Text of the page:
New Jersey Gov. Chris Christie reneged his prior opposition to state Medicaid expansion Tuesday, saying he’ll support the initiative in his state. The change of heart makes him the eighth Republican governor in the past few months to change stance on the expansion offered by the Affordable Care Act (ACA), close on the heels of a similar announcement on Feb. 21 by Florida Gov. Rick Scott.
Christie reviewed the state’s healthcare reforms during today’s state budget address: “We have taken groundbreaking steps to ensure high-quality, cost-effective and comprehensive health care for New Jerseyans by focusing on controlling costs, promoting community-based care, preserving hospital funding and integrating primary and behavioral health care,” he said. “As a result of our reforms, instead of having the standard Medicaid program that forces seniors into nursing homes as the only option when they need long-term care, our seniors will now have a choice. They will be able to stay in their homes and communities while receiving the services and support they need.”
But Christie made no attempt to backpedal on his previous opposition to the ACA: “Let me be clear, I am no fan of the Affordable Care Act. I think it is wrong for New Jersey and for America. I fought against it and believe, in the long run, it will not achieve what it promises,” he said. “But in this instance, expanding Medicaid by 104,000 citizens in a program that already serves 1.4 million, is the smart thing to do for our fiscal and public health.”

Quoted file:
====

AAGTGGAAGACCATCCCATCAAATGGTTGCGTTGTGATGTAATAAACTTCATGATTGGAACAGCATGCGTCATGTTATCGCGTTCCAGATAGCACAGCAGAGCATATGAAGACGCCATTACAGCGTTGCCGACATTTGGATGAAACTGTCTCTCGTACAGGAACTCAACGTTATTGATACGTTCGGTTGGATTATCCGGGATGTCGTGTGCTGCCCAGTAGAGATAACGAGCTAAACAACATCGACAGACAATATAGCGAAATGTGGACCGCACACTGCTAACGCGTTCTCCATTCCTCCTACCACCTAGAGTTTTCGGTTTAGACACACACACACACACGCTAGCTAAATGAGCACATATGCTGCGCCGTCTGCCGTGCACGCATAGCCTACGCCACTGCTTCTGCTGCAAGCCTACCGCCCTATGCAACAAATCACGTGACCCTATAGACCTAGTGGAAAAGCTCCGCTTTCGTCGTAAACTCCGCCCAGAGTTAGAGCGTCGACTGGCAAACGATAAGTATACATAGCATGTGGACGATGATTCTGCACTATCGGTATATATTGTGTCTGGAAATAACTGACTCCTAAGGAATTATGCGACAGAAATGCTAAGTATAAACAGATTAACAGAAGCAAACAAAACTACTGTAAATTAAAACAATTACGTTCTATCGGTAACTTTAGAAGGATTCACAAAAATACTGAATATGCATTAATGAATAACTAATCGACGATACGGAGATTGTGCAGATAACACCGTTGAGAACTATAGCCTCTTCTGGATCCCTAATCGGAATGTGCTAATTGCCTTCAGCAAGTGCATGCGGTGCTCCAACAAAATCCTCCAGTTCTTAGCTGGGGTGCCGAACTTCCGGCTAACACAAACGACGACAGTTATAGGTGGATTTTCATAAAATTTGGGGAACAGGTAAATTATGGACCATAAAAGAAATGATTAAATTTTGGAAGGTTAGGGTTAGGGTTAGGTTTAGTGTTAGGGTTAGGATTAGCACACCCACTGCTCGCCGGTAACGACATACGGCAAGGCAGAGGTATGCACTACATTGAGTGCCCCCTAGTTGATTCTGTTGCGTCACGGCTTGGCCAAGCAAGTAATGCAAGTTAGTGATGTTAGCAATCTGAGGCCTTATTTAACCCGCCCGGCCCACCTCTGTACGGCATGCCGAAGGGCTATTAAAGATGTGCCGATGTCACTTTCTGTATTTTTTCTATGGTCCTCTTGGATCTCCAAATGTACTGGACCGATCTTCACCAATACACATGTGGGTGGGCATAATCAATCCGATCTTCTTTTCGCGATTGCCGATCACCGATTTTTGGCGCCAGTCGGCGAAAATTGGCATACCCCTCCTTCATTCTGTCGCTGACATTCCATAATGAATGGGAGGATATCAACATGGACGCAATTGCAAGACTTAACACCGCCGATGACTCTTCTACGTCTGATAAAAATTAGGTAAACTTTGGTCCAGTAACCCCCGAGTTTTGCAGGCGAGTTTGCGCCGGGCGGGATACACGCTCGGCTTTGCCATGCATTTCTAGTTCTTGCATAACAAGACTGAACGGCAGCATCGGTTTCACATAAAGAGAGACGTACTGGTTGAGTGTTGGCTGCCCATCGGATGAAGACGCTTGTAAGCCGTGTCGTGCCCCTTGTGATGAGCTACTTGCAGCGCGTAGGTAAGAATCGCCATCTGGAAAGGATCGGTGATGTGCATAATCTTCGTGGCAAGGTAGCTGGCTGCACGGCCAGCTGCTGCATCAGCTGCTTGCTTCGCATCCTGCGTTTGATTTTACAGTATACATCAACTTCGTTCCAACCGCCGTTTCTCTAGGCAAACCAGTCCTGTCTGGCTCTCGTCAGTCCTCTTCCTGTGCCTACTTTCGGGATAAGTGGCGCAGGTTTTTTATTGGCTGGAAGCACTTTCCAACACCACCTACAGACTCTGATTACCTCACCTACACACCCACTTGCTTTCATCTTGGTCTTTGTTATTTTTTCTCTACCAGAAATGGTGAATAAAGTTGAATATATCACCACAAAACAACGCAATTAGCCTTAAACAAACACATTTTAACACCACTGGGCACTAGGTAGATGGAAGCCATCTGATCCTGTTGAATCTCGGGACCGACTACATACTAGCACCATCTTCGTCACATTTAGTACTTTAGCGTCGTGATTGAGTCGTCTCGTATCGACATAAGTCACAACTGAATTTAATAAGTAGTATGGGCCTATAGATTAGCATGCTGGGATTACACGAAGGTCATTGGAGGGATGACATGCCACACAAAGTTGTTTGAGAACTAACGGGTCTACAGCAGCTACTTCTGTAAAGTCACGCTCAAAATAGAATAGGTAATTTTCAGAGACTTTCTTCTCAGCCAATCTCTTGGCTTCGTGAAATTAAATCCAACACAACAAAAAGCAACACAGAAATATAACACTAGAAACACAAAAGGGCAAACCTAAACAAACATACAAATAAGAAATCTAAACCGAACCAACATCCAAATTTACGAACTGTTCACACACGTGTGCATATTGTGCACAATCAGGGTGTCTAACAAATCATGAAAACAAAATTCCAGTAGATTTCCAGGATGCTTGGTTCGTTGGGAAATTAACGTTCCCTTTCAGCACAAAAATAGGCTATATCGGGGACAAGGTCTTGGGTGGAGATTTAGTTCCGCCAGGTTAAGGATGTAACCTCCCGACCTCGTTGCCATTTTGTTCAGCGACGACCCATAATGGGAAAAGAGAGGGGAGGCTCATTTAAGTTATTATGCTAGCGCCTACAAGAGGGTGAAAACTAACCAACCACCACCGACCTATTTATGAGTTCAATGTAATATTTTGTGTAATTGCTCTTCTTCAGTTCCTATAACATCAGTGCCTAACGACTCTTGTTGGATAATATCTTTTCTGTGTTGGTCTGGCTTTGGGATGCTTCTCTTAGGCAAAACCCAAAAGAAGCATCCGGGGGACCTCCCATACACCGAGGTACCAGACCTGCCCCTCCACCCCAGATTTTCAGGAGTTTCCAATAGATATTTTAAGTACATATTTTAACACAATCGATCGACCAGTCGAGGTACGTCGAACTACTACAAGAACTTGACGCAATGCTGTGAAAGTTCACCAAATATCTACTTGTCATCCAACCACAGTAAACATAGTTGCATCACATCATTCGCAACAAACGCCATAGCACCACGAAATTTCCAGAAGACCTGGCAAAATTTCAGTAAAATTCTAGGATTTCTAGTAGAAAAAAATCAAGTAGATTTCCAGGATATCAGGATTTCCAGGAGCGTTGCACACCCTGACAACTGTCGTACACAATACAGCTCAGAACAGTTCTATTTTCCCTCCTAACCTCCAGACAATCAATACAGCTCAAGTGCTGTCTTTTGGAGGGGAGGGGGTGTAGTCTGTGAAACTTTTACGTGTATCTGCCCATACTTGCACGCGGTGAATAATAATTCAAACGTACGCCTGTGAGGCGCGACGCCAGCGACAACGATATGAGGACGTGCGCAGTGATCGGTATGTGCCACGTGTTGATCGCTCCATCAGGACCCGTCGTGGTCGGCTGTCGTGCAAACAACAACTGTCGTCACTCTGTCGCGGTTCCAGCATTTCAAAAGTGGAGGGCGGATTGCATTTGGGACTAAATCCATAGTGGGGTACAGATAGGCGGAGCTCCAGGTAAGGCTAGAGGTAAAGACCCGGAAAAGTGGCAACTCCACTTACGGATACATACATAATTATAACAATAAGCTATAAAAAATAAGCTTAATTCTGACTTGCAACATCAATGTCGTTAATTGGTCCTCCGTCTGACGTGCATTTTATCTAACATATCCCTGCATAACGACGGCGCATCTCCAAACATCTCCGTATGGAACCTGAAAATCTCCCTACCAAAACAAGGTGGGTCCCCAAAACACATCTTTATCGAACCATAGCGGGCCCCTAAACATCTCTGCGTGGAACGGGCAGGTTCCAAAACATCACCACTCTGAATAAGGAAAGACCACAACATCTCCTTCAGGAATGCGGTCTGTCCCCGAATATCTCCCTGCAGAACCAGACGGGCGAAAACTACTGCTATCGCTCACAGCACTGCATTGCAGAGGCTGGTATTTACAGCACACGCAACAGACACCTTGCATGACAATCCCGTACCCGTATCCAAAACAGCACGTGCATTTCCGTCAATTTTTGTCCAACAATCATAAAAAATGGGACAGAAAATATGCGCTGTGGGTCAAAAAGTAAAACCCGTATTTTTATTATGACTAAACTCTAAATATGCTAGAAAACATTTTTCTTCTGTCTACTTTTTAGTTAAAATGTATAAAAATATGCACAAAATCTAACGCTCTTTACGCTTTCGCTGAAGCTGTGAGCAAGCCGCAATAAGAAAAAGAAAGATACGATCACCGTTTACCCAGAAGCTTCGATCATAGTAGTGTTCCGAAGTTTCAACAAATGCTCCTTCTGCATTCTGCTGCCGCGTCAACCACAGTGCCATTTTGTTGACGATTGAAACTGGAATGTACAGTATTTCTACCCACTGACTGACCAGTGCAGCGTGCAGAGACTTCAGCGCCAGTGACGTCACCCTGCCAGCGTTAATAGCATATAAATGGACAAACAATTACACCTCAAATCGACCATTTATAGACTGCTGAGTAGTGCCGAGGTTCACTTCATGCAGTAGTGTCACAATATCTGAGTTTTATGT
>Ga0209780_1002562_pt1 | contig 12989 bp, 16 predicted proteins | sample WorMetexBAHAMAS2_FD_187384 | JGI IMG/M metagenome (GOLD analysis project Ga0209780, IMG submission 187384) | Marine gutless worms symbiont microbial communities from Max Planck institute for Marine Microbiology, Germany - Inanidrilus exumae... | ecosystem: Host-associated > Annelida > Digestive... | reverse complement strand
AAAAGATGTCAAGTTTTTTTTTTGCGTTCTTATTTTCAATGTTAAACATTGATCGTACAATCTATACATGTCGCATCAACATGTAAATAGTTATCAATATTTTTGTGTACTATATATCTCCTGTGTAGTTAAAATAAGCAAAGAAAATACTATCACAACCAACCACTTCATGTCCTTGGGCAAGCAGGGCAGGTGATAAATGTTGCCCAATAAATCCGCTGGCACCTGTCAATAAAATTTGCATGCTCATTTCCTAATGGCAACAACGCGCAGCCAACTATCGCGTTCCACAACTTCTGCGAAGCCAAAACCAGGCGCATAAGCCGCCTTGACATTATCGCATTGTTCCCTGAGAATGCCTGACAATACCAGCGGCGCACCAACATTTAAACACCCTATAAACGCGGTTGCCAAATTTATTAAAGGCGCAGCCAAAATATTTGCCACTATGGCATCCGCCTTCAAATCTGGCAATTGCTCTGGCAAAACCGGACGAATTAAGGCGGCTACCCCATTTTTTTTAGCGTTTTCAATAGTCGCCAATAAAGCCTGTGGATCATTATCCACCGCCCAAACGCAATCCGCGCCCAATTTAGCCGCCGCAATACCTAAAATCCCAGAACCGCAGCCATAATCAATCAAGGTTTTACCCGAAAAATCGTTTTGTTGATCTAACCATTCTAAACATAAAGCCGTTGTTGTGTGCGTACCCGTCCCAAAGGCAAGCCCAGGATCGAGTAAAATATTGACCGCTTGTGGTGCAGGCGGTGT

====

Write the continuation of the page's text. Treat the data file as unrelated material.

Sarah Kliff, political writer for the Washington Post, comments: “The quick succession of governors to come out in favor of this part of the Affordable Care Act suggests that, when it comes to the Medicaid expansion, the lure of federal dollars may trump anti-Obama politics. When you look at the deal that the states are getting, it’s pretty easy to see why. The federal government will spend an additional $800 billion on Medicaid under the healthcare law to cover all those earning less than 133 percent of the federal poverty line (about $15,000 for an individual). In return, the states only need to put up an additional $8 billion of their own money.”